Although this process is built into the structure and is inherent in the natural evolution of man, it is one which can be facilitated and hastened with the aid of maps and guides. These maps are the mythological and religious systems which have been evolved by previous travelers, pioneers of the Way. Such a refining is alchemy, the transmutation of the natural man of the base metals into the spiritual man of pure gold, by repeated breaking down and building up (solve et coagula).

The following pages describe these maps and the ways in which man has understood the spiral of his own awareness. This spiral is not one, but many, which together constitute a spiral of multiple dimensions, in which each winding is also a complete spiral and each spiral just a winding. Furthermore, we are the spiral and all the spirals within. We need, above all, to become familiar with the nature of its movement, and consciously to make its laws our laws, like Edgar Allan Poe's sailor, who, by careful observation as he sank into the maelstrom, understood the nature of the vortex and was carried up by the spiral that had sucked him down.

The simple two-dimensional spiral has a number of remarkable properties. lt both comes from and returns to its source; it is a continuum whose ends are opposite and yet the same; and it demonstrates the cycles of change within the continuum and the alternation of the polarities within each cycle. lt embodies the principles of expansion and contraction, through changes in velocity, and the potential for simultaneous movement in either direction towards its two extremities. On the spherical vortex these extremities, the centre and periphery, flow into each other; essentially, they are interchangeable.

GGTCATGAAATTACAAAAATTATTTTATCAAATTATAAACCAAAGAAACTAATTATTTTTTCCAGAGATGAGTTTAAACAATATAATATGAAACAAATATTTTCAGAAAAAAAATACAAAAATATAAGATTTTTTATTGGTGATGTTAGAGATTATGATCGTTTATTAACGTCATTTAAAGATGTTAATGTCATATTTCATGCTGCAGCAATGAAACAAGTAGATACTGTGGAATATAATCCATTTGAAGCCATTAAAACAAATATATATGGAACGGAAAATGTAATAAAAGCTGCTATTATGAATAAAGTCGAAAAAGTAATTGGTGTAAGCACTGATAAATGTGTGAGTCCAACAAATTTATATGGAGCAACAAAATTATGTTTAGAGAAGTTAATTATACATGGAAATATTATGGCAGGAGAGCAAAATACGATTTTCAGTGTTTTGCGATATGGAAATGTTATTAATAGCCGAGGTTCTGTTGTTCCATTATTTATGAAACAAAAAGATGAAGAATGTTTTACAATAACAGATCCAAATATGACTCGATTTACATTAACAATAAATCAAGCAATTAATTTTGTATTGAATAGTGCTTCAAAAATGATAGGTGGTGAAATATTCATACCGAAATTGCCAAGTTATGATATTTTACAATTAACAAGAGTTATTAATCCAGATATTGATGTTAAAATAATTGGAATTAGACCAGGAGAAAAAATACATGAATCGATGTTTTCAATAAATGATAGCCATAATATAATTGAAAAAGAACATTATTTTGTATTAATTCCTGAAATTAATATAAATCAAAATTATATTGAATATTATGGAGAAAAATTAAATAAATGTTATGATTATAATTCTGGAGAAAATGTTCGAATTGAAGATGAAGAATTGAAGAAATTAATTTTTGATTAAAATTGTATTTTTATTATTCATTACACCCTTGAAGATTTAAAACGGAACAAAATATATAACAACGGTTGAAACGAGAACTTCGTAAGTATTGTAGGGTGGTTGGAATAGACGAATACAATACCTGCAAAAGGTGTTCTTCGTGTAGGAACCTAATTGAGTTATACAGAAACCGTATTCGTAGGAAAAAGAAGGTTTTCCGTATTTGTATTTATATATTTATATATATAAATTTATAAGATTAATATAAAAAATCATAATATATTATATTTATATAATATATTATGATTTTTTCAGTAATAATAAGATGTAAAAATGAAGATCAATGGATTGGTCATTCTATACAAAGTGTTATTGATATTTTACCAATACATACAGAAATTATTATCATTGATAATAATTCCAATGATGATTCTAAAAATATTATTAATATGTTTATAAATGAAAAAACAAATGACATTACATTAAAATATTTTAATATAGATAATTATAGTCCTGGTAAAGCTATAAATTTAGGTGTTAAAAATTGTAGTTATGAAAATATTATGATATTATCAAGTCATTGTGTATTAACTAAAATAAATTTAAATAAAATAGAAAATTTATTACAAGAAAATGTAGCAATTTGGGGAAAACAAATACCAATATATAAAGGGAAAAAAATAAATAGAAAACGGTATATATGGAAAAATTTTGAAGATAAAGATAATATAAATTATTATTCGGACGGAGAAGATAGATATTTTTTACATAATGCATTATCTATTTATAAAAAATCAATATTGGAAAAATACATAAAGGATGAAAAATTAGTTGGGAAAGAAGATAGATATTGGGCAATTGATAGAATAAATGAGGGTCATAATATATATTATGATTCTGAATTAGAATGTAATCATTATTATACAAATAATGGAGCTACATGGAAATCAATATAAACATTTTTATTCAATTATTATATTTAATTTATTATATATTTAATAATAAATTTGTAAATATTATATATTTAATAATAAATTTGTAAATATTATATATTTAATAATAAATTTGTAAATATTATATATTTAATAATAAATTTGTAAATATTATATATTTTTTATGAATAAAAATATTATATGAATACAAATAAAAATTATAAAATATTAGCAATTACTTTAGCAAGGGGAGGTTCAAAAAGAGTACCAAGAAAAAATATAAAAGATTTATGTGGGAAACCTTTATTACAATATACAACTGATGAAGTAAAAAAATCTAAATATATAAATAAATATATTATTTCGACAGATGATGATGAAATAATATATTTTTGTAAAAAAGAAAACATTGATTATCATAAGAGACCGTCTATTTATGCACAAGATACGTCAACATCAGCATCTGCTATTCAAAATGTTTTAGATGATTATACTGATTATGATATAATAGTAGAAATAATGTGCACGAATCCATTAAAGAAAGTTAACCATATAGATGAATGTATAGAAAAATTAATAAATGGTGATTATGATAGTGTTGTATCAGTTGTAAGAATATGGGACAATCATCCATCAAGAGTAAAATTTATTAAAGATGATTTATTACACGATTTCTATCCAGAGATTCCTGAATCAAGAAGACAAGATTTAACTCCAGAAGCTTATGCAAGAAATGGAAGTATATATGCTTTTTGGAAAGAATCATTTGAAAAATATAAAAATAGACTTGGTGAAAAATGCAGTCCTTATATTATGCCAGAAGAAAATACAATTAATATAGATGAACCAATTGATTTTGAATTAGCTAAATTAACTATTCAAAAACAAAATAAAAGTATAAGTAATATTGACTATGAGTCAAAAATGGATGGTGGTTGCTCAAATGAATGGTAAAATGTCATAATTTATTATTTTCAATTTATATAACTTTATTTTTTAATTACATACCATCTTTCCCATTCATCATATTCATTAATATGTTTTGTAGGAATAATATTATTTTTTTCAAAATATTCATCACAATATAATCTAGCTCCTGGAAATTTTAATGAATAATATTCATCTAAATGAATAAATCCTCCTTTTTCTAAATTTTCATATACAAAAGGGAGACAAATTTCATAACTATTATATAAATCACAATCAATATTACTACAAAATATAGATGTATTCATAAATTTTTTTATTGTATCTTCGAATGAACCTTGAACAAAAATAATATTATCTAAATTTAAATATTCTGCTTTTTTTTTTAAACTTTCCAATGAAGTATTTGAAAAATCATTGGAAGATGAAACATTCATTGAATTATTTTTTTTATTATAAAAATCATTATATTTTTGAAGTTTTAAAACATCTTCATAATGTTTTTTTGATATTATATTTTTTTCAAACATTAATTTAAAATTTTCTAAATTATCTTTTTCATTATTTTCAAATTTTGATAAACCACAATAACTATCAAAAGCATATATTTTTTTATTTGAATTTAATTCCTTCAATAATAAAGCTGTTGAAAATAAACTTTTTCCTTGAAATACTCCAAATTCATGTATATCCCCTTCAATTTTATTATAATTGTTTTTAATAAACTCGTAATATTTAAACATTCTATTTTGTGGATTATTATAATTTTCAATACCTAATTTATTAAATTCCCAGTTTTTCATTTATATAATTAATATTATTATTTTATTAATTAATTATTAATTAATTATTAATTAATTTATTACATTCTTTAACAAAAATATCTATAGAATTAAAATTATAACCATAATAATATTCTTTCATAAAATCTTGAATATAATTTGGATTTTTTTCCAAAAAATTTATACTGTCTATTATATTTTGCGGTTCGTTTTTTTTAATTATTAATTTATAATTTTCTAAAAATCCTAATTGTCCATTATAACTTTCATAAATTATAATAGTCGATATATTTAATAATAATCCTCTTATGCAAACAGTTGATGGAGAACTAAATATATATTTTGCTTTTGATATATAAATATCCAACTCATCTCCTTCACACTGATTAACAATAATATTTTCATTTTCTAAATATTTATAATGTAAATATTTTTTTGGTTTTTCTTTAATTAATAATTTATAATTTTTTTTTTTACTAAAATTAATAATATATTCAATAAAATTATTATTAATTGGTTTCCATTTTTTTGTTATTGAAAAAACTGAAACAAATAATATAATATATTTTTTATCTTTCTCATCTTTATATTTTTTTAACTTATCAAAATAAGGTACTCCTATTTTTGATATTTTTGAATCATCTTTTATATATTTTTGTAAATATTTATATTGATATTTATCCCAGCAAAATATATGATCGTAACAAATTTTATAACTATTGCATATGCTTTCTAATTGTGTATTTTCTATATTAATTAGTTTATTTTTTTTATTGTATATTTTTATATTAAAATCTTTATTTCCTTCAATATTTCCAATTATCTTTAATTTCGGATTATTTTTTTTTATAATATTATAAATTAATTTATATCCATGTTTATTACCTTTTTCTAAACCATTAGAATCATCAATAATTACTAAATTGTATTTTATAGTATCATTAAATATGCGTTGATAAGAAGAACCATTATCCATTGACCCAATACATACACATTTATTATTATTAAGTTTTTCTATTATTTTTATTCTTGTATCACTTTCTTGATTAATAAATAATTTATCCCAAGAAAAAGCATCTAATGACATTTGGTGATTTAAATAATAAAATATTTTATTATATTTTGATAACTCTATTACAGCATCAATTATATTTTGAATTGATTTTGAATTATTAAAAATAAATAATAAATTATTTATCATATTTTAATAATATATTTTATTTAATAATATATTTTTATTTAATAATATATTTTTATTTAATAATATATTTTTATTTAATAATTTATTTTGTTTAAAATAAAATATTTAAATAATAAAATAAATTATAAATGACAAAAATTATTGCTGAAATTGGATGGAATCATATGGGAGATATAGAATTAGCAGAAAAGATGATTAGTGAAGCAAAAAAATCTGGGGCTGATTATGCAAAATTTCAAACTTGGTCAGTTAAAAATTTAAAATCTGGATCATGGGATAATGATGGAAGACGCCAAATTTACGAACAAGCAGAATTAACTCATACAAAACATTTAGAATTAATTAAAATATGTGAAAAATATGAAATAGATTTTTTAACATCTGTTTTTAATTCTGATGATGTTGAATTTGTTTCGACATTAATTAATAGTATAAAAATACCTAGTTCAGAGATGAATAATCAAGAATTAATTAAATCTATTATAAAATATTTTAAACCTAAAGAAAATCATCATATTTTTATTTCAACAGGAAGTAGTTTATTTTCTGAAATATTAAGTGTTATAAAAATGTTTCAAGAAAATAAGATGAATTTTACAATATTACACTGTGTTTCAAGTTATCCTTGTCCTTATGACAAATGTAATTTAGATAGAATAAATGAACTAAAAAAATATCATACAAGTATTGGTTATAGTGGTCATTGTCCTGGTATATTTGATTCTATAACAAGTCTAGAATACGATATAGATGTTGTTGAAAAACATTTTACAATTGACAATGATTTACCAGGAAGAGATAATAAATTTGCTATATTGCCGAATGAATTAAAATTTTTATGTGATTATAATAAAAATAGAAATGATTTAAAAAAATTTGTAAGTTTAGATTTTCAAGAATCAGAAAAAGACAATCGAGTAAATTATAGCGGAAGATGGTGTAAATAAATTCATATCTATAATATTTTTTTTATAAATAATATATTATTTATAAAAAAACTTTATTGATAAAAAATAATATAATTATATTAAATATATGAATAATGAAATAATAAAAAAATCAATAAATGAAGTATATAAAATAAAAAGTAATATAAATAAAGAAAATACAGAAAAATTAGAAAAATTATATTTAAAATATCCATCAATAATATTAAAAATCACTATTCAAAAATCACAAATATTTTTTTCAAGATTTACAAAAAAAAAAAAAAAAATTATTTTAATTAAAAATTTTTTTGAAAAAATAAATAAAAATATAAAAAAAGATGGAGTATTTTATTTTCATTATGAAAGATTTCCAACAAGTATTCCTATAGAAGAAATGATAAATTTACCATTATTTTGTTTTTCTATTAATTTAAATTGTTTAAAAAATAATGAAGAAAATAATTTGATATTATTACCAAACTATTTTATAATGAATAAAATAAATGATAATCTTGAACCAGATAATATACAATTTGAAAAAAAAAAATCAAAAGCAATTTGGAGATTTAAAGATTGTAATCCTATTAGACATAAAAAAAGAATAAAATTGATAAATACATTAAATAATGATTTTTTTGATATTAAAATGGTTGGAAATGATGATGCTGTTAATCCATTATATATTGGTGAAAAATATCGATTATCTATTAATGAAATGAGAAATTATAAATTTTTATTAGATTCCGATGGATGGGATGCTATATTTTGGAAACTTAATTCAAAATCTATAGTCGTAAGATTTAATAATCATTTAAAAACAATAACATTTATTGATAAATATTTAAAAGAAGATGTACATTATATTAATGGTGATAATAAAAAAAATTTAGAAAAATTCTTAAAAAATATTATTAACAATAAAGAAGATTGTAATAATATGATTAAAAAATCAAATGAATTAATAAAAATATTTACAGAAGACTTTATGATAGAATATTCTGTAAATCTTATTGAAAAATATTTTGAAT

In the relative world - that of time, space and their corollary, motion - the potential of movement in either direction manifests as choice; hence, in three dimensions, the spiral may be imagined either as the aspiring upward spiral or as the downward vortex. The spiral is inherently asymmetrical, and any choice of direction along the vertical axis also determines a right- or left-handed path: the choice of travelling with or against the sun. That the latter, widdershins or ,sinister' direction has the associations it does is an indication of man's dose relationship with the movement of the beavens: it is said to be the entropic, unwinding movement from order into chaos, or, according to C. G. Jung, away from the conscious and towards the unconscious. By virtue of this important asymmetry the spiral can be superimposed on its mate of opposite-handedness only by turning it through another spatial dimension: a flat spiral must be lifted out of the page through three dimensions, or a spiral of three dimensions moved through four, and so on.

Direction is thus an indication of the dimension, and in traditional thought the 'world', through which the spiral turns. Since our world is predominantly right-handed, the world above is thought to be ,left-handed', a passage through another dimension being implied. According to the Jewish mystical tradition, the Cabbala, there are four worlds, all of which exist negatively beyond their positive existence. Not until one is outside the relative world of space and time is there an end to the possibility of rotating an asymmetric figure through the next dimension in space to coincide with its reflection.

The universal spherical vortex is perhaps the most complete symbol by which we can map our cosmic journey. As William Blake wrote in his poem 'Milton':

The nature of infinity is this: That everything has its
Own vortex, and when once a traveller thro' Eternity
Has pass'd that Vortex, he perceives it roll backward behind
His path, into a globe itself unfolding like a sun.
Thus is the heaven a vortex pass'd already, and the earth
A vortex not yet pass'd by the traveller thro' Eternity.

[ Flow, form and symbol ] [ The evolutionary spiral ] [ The breathing cosmos ] [ The two eternities ]